Up to 30,000 Americans are currently living with amyotrophic lateral sclerosis, or ALS. While there is no known cure for this degenerative neurological disease, doctors can slow disease progression if the condition is detected early enough. Now, researchers may have discovered a biomarker that would allow ALS patients to get a diagnosis and start treatment earlier than ever before. The preliminary research was published in JAMA Neurology earlier this year, centering on a protein known as TDP-43. Read on to find out about the implications of this groundbreaking study.
Why Is TDP-43 Important?
As mentioned above, early diagnosis is the best way for doctors to slow disease progression in patients with ALS. However, the medical community hasn’t yet identified a biomarker for ALS. The National Cancer Institute defines a biomarker as “a biological molecule found in blood, other body fluids, or tissues that is a sign of a normal or abnormal process, or of a condition or disease.” In other words, a clear sign of the onset of a certain disease. But now, researchers suspect that the accumulation of TDP-43, a protein present in motor neurons, could be an effective biomarker for ALS. This suspicion was based on previous research, which revealed a crucial function of TDP-43 in axons of mouse models. Axons are responsible for neuron communication; thus, as axonal degeneration is a symptom of ALS, researchers concluded that TDP-43 accumulation in muscular nerve bundles could be an early biomarker for ALS.
Testing TDP-43 as an ALS Biomarker
To test the efficacy of TDP-43 accumulation as an ALS biomarker, researchers examined the muscle tissue of 22 deceased individuals: 10 people with confirmed cases of ALS at the time of their death and 12 without. Indeed, all 10 confirmed ALS patients had TDP-43 accumulations in their intramuscular nerve bundles, while the non-ALS patients had no accumulations. Researchers then assessed the tissue of 114 live patients who underwent muscle biopsies, none of which had a family history of ALS. Of those 114 biopsies, 71 showed evidence of intramuscular nerve bundles. Of those 71 biopsies, 33 had confirmed axonal TDP-43 accumulations in nerve bundles. Shockingly, all 33 of those patients were later diagnosed with ALS. With this research, the scientists concluded that TDP-43 accumulations may be an effective biomarker for ALS diagnosis.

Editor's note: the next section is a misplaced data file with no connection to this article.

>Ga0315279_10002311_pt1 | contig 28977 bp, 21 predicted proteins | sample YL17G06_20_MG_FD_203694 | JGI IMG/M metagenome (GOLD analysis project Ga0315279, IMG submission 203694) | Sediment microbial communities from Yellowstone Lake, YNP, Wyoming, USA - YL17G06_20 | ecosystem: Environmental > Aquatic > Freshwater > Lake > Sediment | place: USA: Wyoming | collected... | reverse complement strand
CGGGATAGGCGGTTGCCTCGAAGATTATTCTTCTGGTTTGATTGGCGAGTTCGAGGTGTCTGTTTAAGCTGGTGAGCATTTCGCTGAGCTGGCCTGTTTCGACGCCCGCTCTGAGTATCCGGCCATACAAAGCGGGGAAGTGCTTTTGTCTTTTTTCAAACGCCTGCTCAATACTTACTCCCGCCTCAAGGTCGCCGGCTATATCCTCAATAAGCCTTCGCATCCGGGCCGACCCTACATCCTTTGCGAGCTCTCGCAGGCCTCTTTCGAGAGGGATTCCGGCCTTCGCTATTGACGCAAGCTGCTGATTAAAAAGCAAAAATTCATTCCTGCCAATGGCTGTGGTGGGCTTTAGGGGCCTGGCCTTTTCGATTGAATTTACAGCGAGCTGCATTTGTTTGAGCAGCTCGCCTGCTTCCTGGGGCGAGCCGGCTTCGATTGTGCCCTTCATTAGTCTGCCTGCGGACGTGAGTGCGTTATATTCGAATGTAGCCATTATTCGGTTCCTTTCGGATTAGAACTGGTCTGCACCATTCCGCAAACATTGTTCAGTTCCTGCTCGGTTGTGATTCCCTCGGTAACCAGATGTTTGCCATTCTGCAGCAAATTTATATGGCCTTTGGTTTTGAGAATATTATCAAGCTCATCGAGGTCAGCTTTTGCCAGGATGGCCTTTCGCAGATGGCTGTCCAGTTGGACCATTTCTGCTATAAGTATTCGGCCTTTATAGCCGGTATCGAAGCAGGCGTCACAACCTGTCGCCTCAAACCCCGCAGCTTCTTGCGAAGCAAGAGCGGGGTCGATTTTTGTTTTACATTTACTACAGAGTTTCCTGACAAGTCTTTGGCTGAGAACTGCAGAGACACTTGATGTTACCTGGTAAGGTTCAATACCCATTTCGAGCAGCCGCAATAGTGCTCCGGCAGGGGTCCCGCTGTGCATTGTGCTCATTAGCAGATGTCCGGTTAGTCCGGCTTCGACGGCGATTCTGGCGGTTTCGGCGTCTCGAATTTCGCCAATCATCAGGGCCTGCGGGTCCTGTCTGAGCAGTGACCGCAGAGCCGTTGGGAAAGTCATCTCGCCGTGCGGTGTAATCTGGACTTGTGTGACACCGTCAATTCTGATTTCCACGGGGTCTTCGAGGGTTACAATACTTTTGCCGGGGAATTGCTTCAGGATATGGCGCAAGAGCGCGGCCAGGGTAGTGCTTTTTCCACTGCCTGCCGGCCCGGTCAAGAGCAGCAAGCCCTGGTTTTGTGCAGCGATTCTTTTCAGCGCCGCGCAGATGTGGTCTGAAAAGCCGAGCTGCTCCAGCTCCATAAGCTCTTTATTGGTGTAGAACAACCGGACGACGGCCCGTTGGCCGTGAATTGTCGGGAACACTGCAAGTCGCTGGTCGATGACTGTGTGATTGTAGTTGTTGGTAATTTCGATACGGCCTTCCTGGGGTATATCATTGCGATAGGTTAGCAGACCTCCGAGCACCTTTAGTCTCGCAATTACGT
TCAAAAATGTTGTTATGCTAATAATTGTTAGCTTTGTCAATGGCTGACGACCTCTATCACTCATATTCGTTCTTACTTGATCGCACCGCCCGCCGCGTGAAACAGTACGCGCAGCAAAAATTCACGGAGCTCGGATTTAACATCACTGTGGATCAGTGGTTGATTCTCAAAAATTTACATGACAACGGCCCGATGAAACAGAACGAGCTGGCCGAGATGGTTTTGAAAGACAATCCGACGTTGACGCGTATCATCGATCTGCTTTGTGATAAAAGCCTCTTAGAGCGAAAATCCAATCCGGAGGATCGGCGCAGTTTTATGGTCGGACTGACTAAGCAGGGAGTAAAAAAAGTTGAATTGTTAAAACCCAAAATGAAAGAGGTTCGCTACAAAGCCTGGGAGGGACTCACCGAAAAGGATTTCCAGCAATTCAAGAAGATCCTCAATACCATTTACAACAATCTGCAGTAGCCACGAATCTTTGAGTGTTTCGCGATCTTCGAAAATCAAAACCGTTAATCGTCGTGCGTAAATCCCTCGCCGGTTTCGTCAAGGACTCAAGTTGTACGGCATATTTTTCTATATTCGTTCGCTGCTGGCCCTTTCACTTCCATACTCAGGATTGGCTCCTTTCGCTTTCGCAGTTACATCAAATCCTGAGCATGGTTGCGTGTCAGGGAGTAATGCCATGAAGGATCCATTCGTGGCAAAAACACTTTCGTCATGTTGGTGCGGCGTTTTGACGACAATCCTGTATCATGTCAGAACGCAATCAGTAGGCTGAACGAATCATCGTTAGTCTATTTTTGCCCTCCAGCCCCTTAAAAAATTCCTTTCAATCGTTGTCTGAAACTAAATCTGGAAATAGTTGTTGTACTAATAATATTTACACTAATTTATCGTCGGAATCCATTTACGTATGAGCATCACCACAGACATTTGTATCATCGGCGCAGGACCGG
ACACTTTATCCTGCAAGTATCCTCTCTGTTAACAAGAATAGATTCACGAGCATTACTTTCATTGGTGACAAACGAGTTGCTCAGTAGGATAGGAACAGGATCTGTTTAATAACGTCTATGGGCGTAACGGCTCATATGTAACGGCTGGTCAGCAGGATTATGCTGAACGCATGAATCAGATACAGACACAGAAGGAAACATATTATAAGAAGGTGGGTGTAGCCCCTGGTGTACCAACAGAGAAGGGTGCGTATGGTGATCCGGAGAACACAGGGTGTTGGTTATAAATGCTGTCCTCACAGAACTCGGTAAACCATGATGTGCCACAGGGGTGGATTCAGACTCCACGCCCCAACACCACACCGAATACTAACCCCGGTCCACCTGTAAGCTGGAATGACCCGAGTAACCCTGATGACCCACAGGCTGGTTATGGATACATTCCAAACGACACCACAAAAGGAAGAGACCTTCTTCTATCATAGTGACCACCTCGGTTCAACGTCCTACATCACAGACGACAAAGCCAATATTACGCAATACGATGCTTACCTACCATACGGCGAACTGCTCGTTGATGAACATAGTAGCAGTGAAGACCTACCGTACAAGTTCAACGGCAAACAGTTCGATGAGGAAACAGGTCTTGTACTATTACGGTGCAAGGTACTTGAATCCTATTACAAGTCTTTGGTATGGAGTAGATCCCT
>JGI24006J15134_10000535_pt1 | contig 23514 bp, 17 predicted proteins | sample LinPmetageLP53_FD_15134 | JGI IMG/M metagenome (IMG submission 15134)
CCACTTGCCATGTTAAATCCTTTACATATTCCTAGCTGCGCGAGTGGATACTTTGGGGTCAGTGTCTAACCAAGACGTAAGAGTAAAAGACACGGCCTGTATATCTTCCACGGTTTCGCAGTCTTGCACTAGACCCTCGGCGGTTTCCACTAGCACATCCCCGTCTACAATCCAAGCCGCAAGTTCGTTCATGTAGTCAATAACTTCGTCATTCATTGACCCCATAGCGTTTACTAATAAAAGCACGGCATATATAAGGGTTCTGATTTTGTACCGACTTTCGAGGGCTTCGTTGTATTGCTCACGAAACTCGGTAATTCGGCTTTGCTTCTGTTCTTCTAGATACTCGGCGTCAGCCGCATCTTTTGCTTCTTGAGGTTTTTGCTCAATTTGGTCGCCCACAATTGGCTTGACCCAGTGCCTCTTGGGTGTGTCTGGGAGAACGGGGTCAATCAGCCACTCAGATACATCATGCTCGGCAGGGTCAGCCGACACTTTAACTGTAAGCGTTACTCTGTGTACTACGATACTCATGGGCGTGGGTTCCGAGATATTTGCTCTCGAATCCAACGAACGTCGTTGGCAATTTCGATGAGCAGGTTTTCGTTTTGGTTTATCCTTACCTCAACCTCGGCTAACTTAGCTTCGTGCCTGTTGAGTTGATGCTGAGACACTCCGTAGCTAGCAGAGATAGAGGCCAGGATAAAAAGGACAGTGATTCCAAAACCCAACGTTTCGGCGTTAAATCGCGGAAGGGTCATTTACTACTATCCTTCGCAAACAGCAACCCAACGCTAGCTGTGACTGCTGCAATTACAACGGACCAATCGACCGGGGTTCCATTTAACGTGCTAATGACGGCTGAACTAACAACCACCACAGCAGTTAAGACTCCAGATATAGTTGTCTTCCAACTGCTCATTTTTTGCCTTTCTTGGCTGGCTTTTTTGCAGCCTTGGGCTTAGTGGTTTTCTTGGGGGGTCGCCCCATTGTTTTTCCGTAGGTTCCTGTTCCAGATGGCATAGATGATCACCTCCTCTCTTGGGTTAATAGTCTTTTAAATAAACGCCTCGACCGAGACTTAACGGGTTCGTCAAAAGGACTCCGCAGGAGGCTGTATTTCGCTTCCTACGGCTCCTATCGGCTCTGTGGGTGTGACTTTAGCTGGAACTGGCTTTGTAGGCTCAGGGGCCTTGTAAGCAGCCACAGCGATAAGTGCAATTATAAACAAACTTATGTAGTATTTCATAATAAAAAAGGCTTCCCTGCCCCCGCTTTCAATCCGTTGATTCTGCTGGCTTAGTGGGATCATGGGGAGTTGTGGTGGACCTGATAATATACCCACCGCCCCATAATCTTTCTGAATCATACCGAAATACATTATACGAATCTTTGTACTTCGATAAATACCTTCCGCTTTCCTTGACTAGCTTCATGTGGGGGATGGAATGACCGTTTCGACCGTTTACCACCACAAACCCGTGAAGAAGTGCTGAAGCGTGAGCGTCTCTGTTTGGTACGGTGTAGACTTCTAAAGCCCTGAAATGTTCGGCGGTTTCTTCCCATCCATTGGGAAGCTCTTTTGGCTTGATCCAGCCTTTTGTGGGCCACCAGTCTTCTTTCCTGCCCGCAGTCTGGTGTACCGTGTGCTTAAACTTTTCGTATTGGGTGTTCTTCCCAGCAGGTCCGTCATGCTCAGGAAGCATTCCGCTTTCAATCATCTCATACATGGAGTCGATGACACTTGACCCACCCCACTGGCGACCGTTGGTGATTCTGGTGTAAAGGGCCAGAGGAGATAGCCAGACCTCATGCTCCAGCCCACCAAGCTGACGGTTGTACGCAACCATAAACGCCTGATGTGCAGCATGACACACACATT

Moving Forward with a Potential Biomarker
The results of this study suggest that TDP-43 accumulation may be a common hallmark for patients with ALS. With that in mind, researchers will move forward with the goal of confirming TDP-43’s efficacy as a biomarker for ALS diagnostics. With further research, experts may be able to identify the disease long before symptoms start, allowing doctors to provide faster, more effective treatment. The importance of TDP-43 could also be instrumental to an eventual cure for ALS, saving the lives of thousands.
ALS is characterized by the death of both upper and lower motor neurons; thus, it stands to reason that neuronal communication could hold the key to diagnosing the disease earlier. While TDP-43 has not yet been confirmed as an ALS biomarker, the research is certainly promising. With further investment in neurological research and innovation, experts could be one step closer to improving ALS treatment.
QPS Neuropharmacology is a division of QPS, a GLP/GCP-compliant contract research organization (CRO) delivering the highest grade of discovery, preclinical, and clinical drug development services since 1995. QPS Neuropharmacology focuses on preclinical studies related to central nervous system (CNS) diseases, rare diseases, and mental disorders. With highly predictive disease models available on site and unparalleled preclinical experience, QPS Neuropharmacology can handle most CNS drug development needs for biopharmaceutical companies of all sizes. To study ALS, QPS Neuropharmacology offers SOD1 and TDP-43 transgenic mouse models, related behavioral tests, and analysis of relevant biomarkers. For more information about QPS visit www.qps.com, and for more information about QPS Neuropharmacology, visit www.qpsneuro.com.